Many record collectors and audiophiles have fond memories of the classic Cat Stevens album, Tea For the Tillerman. Originally released in the fall of 1970, it included many of the artists best known songs – some of you may even remember them from the soundtrack to Harold and Maude. This record has recently been given the audiophile remastering treatment by Quality Record Productions in Salina, Kansas.
To gauge its merit, we compared the new QRP pressing to a number of existing versions: A pristine copy of the first issue Island Pink Label, a first issue tan-label A&M pressing, and both Mofi releases—the standard vinyl and the UHQR. While we feel that more treble extension and a smoother overall tonal balance grace the Pink Island LP, the QRP is definitely the one to beat in every other area.
This is a beautiful record to hear. Surfaces are CD-quiet. Music emerges from between your speakers in a lush, full-bodied way that will convince those with top systems that they are experiencing a live, intimate performance. Much like a Patricia Barber or Diana Krall record, it will make average systems sound much better than their owners might have thought possible. We’ll be hearing this one for years to come at various audiophile shows. Bottom line, if you love Tea For The Tillerman, this is the one you want.
I immediately notice that the QRP LP’s long instrument decay and tight, powerful bass offer more grip than my UHQR, with the A&M pressing more congested than either version. However, the QRP pressing boasts more inner detail, making it easier to follow the lines of both guitarists throughout and discern the interplay of the background vocal tracks. From my listening chair, it all sounds wonderful.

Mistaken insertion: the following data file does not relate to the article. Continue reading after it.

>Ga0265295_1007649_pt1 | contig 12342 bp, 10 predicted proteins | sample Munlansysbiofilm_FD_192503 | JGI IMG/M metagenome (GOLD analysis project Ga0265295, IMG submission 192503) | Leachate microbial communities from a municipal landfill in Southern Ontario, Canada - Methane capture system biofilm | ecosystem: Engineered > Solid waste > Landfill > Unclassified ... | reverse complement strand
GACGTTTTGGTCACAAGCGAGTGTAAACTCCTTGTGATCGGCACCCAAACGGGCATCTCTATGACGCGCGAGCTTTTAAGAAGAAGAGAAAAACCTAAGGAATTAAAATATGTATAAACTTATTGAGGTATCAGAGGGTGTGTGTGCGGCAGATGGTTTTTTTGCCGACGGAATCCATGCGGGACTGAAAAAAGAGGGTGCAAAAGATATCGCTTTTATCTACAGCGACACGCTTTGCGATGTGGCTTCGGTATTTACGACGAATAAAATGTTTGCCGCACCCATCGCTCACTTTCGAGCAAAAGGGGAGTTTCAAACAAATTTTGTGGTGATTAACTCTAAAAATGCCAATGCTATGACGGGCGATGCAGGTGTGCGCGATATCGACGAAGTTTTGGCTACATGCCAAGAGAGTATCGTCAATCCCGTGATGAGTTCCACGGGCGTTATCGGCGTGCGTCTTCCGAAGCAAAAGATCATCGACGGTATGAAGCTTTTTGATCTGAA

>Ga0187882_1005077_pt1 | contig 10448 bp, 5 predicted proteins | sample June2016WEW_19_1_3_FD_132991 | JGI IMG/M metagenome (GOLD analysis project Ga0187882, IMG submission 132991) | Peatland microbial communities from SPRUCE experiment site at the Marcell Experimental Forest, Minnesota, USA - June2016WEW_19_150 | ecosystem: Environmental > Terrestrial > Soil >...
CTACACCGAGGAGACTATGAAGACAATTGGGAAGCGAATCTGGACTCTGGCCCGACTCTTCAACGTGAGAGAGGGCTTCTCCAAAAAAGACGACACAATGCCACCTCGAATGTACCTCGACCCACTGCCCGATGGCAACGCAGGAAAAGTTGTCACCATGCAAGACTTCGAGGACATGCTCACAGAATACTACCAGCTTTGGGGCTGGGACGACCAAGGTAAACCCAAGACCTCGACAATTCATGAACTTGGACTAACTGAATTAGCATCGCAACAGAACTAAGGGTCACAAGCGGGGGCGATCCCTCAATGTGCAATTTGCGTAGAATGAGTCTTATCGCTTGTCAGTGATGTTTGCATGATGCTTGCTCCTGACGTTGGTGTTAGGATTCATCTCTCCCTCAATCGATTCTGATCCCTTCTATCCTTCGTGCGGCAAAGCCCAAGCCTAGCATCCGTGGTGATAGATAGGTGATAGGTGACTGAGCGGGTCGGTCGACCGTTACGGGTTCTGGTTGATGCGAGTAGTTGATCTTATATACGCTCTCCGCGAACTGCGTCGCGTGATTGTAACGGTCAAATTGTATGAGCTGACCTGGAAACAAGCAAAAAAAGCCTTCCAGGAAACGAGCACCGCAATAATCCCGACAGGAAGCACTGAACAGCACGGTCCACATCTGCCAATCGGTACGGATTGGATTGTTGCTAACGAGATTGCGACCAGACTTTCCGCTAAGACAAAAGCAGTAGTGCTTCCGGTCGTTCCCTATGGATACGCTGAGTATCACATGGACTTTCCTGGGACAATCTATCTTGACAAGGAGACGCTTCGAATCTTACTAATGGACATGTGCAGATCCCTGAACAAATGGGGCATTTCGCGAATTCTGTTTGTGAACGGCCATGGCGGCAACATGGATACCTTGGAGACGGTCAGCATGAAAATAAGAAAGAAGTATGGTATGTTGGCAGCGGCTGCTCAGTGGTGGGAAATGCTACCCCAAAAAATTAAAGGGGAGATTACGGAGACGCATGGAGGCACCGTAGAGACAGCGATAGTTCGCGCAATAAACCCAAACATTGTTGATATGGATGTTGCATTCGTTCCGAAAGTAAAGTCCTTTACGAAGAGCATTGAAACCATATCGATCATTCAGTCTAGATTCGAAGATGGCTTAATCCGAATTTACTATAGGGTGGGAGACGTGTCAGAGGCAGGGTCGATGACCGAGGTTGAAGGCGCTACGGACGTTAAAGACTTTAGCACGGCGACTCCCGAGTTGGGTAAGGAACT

For those not following QRP’s development, Acoustic Sounds proprietor Kassem spent a king’s ransom to get the plant up and running, addressing many technical issues that always plague such ventures. Rumor has it that the first batch of Tea For The Tillerman LPs got scrapped because they weren’t up to Kassem’s high standards. That’s admirable. And consequently, this record stands as a benchmark for LP quality.
Collectors will appreciate the high quality of the album jacket, featuring heavy stock with a thick semi-gloss coating. A four-page foldout includes photos of the “absolute” original master tapes and a few good quotes from George Marino at Sterling Sound. He discusses the improvements in lathe technology since the first Cat Stevens records were cut at Sterling in the early 70s.
Our research indicates that a clean, early stamper Pink Island copy can easily set you back $200. So, $30 for a brand-new record is indeed a bargain. In the end, the sound quality on this record is some of the best I’ve heard. If all the LPs in my collection sounded this good, I’d never have bought a CD player. TONE tips its proverbial hat to the associates at QRP— they are masters of their craft. -Jeff Dorgay